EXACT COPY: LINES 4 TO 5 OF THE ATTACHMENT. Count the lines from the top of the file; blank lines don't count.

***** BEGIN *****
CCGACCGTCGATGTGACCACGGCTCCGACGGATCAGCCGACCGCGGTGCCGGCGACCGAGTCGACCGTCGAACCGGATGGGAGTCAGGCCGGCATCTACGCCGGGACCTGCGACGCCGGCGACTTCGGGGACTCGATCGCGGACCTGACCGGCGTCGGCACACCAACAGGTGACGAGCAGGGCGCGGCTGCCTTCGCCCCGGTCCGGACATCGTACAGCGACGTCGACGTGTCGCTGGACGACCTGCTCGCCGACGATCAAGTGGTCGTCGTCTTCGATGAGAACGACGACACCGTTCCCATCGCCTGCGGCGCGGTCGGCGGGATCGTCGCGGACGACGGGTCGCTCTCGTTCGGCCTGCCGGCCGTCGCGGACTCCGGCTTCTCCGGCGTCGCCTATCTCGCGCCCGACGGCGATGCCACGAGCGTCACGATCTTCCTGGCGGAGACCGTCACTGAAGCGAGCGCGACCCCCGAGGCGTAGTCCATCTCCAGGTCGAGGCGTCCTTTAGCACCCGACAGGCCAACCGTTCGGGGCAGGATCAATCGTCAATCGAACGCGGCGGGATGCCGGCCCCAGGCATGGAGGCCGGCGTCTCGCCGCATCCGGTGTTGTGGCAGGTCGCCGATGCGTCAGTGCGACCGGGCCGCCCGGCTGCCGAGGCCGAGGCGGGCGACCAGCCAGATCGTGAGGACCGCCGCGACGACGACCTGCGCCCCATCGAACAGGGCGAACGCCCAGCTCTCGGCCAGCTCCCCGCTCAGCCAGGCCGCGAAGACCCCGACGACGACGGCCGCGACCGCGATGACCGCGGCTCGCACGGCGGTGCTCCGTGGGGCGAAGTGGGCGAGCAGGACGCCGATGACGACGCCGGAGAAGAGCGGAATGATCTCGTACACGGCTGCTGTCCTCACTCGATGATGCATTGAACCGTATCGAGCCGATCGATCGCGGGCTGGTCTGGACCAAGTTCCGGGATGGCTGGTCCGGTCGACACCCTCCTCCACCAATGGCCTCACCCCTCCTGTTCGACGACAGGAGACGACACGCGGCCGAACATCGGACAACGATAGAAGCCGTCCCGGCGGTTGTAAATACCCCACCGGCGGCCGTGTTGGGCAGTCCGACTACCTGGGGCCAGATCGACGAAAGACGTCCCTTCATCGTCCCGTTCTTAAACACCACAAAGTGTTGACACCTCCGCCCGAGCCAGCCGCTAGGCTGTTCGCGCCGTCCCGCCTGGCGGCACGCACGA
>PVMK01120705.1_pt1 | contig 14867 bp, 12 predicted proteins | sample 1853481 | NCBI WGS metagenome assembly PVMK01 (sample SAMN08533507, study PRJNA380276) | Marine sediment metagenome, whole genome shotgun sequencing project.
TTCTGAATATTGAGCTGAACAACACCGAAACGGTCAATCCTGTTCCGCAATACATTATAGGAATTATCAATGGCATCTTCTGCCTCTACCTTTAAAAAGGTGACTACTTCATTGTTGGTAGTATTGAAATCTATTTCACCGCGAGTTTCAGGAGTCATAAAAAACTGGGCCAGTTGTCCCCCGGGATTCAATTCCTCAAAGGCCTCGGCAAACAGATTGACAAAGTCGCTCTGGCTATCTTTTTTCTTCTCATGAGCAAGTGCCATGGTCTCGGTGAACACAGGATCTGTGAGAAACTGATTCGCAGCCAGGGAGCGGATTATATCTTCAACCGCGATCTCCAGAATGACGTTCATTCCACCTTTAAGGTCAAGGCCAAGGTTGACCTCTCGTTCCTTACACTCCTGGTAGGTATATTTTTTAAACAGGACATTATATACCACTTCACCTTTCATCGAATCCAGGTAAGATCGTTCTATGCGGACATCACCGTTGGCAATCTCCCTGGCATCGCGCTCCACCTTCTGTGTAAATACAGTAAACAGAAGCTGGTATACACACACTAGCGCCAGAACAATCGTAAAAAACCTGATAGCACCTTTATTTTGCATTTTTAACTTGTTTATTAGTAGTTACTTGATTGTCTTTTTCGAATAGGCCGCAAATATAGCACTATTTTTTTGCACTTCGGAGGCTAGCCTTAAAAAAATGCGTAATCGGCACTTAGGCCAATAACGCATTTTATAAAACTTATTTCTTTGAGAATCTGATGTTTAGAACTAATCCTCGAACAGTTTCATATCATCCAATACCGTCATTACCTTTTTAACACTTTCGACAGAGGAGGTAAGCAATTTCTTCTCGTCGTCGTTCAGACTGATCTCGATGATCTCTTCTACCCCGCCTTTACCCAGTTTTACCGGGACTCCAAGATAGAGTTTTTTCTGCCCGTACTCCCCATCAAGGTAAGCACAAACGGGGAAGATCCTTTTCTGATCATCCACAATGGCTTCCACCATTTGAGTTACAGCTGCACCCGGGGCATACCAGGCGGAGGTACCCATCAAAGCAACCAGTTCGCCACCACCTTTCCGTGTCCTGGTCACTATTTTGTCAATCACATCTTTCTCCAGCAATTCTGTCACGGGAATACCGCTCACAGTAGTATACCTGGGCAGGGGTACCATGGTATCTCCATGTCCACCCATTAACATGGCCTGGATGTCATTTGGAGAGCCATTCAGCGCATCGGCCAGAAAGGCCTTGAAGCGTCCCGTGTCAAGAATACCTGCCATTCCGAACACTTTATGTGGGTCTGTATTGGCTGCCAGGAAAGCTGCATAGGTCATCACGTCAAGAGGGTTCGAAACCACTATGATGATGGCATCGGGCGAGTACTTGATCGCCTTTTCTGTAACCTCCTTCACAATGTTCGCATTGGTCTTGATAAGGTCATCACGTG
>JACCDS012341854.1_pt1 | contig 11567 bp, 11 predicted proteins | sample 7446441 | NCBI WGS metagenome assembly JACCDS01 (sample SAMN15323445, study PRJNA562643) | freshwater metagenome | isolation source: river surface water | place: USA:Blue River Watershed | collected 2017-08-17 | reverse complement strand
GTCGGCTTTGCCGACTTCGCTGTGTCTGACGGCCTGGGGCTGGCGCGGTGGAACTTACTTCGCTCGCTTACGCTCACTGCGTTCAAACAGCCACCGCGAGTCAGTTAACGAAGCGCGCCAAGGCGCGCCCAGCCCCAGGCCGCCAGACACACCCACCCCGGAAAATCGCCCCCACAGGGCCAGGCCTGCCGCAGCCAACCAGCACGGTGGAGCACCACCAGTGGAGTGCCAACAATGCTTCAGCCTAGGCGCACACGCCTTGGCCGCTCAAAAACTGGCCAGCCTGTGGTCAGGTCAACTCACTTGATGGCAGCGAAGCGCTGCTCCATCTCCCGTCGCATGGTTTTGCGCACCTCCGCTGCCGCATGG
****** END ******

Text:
>JACCDS012341854.1_pt1 | contig 11567 bp, 11 predicted proteins | sample 7446441 | NCBI WGS metagenome assembly JACCDS01 (sample SAMN15323445, study PRJNA562643) | freshwater metagenome | isolation source: river surface water | place: USA:Blue River Watershed | collected 2017-08-17 | reverse complement strand
GTCGGCTTTGCCGACTTCGCTGTGTCTGACGGCCTGGGGCTGGCGCGGTGGAACTTACTTCGCTCGCTTACGCTCACTGCGTTCAAACAGCCACCGCGAGTCAGTTAACGAAGCGCGCCAAGGCGCGCCCAGCCCCAGGCCGCCAGACACACCCACCCCGGAAAATCGCCCCCACAGGGCCAGGCCTGCCGCAGCCAACCAGCACGGTGGAGCACCACCAGTGGAGTGCCAACAATGCTTCAGCCTAGGCGCACACGCCTTGGCCGCTCAAAAACTGGCCAGCCTGTGGTCAGGTCAACTCACTTGATGGCAGCGAAGCGCTGCTCCATCTCCCGTCGCATGGTTTTGCGCACCTCCGCTGCCGCATGG